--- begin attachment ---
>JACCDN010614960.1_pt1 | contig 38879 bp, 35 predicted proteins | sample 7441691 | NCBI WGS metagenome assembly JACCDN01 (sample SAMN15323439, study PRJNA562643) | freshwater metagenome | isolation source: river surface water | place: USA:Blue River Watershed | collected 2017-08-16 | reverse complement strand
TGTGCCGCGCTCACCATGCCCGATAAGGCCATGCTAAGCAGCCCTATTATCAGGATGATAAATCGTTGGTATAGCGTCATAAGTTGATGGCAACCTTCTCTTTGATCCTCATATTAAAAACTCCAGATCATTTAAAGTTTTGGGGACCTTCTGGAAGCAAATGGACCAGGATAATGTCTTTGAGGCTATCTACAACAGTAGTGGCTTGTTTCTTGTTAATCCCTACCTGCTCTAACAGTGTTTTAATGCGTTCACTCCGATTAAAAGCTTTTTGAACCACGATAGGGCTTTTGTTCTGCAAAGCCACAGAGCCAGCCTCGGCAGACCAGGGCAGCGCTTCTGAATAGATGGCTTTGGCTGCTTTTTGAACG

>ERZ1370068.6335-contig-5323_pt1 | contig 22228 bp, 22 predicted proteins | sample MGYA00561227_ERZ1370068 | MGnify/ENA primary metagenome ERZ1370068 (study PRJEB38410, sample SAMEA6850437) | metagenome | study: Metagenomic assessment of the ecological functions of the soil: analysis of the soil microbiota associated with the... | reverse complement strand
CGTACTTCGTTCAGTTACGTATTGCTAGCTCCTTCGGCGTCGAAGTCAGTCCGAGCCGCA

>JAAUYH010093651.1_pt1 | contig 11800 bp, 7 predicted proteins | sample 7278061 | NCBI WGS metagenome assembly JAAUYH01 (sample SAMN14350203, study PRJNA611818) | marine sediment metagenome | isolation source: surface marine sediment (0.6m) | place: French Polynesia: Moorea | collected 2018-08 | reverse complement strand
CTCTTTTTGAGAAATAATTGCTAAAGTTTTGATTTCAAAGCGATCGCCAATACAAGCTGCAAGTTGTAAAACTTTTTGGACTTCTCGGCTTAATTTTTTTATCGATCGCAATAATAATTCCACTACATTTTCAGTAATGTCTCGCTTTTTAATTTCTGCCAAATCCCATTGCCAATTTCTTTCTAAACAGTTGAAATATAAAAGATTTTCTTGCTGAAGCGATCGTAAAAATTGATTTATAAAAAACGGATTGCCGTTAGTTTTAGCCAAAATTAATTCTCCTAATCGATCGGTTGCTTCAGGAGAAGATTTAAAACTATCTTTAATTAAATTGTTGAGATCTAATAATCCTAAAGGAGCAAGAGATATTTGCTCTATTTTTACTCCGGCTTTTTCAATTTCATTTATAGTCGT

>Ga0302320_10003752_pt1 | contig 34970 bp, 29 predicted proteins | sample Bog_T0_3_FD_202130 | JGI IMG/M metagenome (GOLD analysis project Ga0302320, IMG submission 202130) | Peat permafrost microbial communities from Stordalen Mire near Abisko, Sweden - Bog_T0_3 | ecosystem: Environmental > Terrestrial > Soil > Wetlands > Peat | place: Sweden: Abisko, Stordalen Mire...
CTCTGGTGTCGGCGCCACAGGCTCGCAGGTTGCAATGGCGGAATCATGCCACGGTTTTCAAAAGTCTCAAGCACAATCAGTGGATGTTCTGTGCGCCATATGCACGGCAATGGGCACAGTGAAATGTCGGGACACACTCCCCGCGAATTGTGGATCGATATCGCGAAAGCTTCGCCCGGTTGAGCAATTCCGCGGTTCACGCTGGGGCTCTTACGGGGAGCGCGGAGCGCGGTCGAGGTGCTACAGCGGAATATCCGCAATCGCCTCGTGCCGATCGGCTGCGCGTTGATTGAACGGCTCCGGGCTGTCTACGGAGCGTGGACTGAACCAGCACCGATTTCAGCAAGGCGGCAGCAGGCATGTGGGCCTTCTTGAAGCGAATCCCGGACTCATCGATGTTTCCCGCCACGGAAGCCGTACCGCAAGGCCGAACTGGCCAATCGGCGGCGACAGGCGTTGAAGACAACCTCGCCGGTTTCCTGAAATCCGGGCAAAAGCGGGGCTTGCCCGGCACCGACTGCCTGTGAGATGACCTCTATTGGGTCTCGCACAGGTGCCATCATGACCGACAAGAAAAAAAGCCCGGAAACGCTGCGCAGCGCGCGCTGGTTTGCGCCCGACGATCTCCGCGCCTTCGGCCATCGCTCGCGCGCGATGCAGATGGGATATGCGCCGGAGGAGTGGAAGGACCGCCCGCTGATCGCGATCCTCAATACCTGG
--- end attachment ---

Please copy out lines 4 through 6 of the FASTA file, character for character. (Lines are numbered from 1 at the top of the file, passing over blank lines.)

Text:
CGTACTTCGTTCAGTTACGTATTGCTAGCTCCTTCGGCGTCGAAGTCAGTCCGAGCCGCA

>JAAUYH010093651.1_pt1 | contig 11800 bp, 7 predicted proteins | sample 7278061 | NCBI WGS metagenome assembly JAAUYH01 (sample SAMN14350203, study PRJNA611818) | marine sediment metagenome | isolation source: surface marine sediment (0.6m) | place: French Polynesia: Moorea | collected 2018-08 | reverse complement strand
CTCTTTTTGAGAAATAATTGCTAAAGTTTTGATTTCAAAGCGATCGCCAATACAAGCTGCAAGTTGTAAAACTTTTTGGACTTCTCGGCTTAATTTTTTTATCGATCGCAATAATAATTCCACTACATTTTCAGTAATGTCTCGCTTTTTAATTTCTGCCAAATCCCATTGCCAATTTCTTTCTAAACAGTTGAAATATAAAAGATTTTCTTGCTGAAGCGATCGTAAAAATTGATTTATAAAAAACGGATTGCCGTTAGTTTTAGCCAAAATTAATTCTCCTAATCGATCGGTTGCTTCAGGAGAAGATTTAAAACTATCTTTAATTAAATTGTTGAGATCTAATAATCCTAAAGGAGCAAGAGATATTTGCTCTATTTTTACTCCGGCTTTTTCAATTTCATTTATAGTCGT